Itís a three run day; itís a three run day. If you say it fast enough it sounds like "a three rum day." That sounds more fun, like being young again, more carefree than running three times to de-stress. And just what I am so stressed about?
Well it all began at my neighborís party, being with the twenty-something crowd, realizing Iím not one of them anymore, that Iím getting near the end of the thirty-something crowd; dare I say it, forty is just three shy years away... there I said it, itís out in the open. Okay, now I can be young again, right, itís cool when youíre young to admit your age. No oneís afraid of the numbers when they're young, everyone is ahead of you, so many years, like stars twinkling in the future; the future you canít touch when youth is on your side.
Just how did I get old? Donít know. I always prided myself on being youngĖat-heart, playful, keeping the kid inside alive. Iíd rationalized that having the kidís imagination is essential for a writer... canít get old, wonít. I refuse.
See, I have this kid inside me. I see wizards in the woods out of the corner of my eyes, and when I see three pennies on the road they become the keys to the universe, the one within the universe, the one where I am still young.
I look in the mirror after the first run. I ran down the beach to the pier, talking the whole time with my husband about work, saving for a house, increasing our income. We sounded like adults. What happened to the days when we ran, watching the waves and staring at the sky, seeing the shape of a womanís face or seeing visions of the alphabet in the clouds?
I come home and look at my face in the mirror. There is no change... no after-sweat glow. My skin looks dry, the area under my eyes is puffy, the dark circles look darker than they used to after a sleepless night, and those circles seem so old.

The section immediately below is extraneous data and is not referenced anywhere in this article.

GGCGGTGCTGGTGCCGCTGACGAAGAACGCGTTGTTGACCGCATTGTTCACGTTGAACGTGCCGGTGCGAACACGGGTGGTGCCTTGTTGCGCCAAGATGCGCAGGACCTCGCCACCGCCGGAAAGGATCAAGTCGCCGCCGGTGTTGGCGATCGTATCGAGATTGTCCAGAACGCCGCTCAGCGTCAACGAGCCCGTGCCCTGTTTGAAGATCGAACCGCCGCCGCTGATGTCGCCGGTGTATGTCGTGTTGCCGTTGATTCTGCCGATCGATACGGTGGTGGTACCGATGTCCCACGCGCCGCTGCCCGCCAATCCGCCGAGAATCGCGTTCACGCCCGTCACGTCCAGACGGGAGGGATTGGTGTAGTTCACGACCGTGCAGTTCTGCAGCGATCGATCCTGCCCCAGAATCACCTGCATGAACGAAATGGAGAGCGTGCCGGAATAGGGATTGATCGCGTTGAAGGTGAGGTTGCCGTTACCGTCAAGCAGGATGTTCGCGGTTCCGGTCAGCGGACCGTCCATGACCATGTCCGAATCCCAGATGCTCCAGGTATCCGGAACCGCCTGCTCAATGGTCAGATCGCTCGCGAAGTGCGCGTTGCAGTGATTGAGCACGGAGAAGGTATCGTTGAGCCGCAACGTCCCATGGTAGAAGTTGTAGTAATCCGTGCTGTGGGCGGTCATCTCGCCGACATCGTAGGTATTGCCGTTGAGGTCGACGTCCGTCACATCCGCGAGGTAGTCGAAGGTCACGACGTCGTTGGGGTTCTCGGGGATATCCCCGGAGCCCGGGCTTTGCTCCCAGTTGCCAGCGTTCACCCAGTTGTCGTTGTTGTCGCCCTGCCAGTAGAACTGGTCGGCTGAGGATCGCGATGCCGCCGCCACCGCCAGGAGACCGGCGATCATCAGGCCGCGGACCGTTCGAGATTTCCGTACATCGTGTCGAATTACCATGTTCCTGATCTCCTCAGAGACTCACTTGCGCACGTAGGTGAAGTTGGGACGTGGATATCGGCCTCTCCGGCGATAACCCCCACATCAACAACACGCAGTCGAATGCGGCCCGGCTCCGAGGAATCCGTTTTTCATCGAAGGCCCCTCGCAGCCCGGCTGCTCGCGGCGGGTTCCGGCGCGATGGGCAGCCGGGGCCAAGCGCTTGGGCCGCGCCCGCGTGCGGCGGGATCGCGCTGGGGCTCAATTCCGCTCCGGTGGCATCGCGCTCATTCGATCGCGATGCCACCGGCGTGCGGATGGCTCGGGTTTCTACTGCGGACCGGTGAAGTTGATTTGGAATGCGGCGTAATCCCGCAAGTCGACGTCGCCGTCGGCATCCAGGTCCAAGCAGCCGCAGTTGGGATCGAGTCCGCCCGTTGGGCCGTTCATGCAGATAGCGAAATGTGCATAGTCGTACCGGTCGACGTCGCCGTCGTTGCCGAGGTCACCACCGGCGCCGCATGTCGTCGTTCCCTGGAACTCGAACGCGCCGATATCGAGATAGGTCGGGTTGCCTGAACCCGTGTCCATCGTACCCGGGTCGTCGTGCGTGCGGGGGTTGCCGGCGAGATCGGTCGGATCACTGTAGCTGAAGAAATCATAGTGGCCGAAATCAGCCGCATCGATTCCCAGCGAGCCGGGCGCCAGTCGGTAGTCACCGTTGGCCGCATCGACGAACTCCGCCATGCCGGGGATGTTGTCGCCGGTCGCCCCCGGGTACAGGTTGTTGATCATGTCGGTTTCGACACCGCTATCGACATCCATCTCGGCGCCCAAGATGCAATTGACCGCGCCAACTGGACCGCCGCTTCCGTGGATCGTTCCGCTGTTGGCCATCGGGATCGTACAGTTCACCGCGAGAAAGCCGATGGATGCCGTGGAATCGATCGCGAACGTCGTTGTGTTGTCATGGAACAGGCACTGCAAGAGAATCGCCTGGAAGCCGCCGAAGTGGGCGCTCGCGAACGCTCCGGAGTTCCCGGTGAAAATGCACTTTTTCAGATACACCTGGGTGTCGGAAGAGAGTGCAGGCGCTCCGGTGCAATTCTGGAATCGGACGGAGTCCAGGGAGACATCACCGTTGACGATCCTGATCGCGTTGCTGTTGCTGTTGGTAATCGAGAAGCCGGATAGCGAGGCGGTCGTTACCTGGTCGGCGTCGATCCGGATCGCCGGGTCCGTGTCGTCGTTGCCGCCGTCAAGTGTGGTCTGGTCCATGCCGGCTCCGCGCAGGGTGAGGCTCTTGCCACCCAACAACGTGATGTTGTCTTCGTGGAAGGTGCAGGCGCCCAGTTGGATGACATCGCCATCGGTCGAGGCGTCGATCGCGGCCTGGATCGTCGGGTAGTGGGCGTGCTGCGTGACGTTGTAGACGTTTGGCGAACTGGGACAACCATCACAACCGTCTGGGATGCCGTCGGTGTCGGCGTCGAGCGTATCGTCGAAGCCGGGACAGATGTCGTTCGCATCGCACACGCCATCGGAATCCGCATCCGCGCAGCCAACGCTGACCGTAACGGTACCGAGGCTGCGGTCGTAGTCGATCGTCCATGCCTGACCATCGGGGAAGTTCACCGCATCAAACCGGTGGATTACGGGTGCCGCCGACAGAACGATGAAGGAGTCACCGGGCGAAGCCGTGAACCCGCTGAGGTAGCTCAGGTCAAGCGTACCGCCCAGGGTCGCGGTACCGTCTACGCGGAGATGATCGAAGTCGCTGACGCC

I eat lunch and work on the novel. The three pennies become a sign from the grandma in my book. She is communicating with her grandson, when he is lonely and missing the love of his life. The pennies are aligned in the direction of the phone, pointing toward the door and at his car keys. And he smells a hint of jasmine and knows his Grandma is steering him in the right direction.
She wasnít old. Sure, she was by age old, but she was a wizard and wizards are never stuffy and old; they have magic, the magic of youth.
I feel better. I go on run two. I smell the neighborís roses. The red ones of love are the most fragrant, and the yellow ones, theyíre for friendship. They remind me of honey and Winnie the Pooh. Oh yes, the kid is coming back.
Just as I near home I find a guitar left out for the trash, I strum a few chords; I am a folk singer. I see myself wearing a deep purple beret, faded blue jeans, and a black t-shirt. The guitar strap is slung over my shoulder, the guitar is balancing against my chest and knee as I strum and sing a deep-throated song, in a dimly lit cafe. It is a dream, and not mine. I have so many dreams, I live them as a writer by day, writing promotional copy, twirling the selling and marketing words, and at night when I write, sometimes Iím a grandma wizard, or a man who is communicating with his girl friend telepathically, or a girl who has fought a would-be child molester and knows what it means to be strong, and who still dreams of flying. She is just trying to figure out how to convince her arms that she can.
I carry the guitar upstairs to my neighborís house. The couple that lives there is my age. Theyíve each worked in the same field for twenty years and told me just last night how they need a change. They donít realize it, but they need a dream. I knock on their door and hand Russ the guitar. He asks how I found it, and I simply say it is magic, so he strums a few chords, that little kid in him, the one who once wanted to be just like Rod Stewart, is smiling.
I go home and look in the mirror. My skin looks flushed; it glows. I am young and in way better shape than those twenty-somethings at the party. To prove it, I go on run three. I run fast and as the cold, coastal air chills my ears, I run faster. Looking at the stars, sweat pours down my face; I take my sweatshirt off and tie it around my waist. I have wings now. I am flying. I can touch the stars, when there is magic inside.
Julie Shapiro is a freelance writer in San Diego. Her non-fiction work has appeared in health, computer, education, and commercial and residential real estate publications. Featured short stories have appeared in Megæra, MillenniumSHIFT, Orgease Journal, Pacific Northwest Potpourri, Alternate Species, storySouth, Science Fiction and Fantasy World, wORD rIOT, Universal Personality, Seven Seas Magazine, The Green Tricyle, and All Things Girl.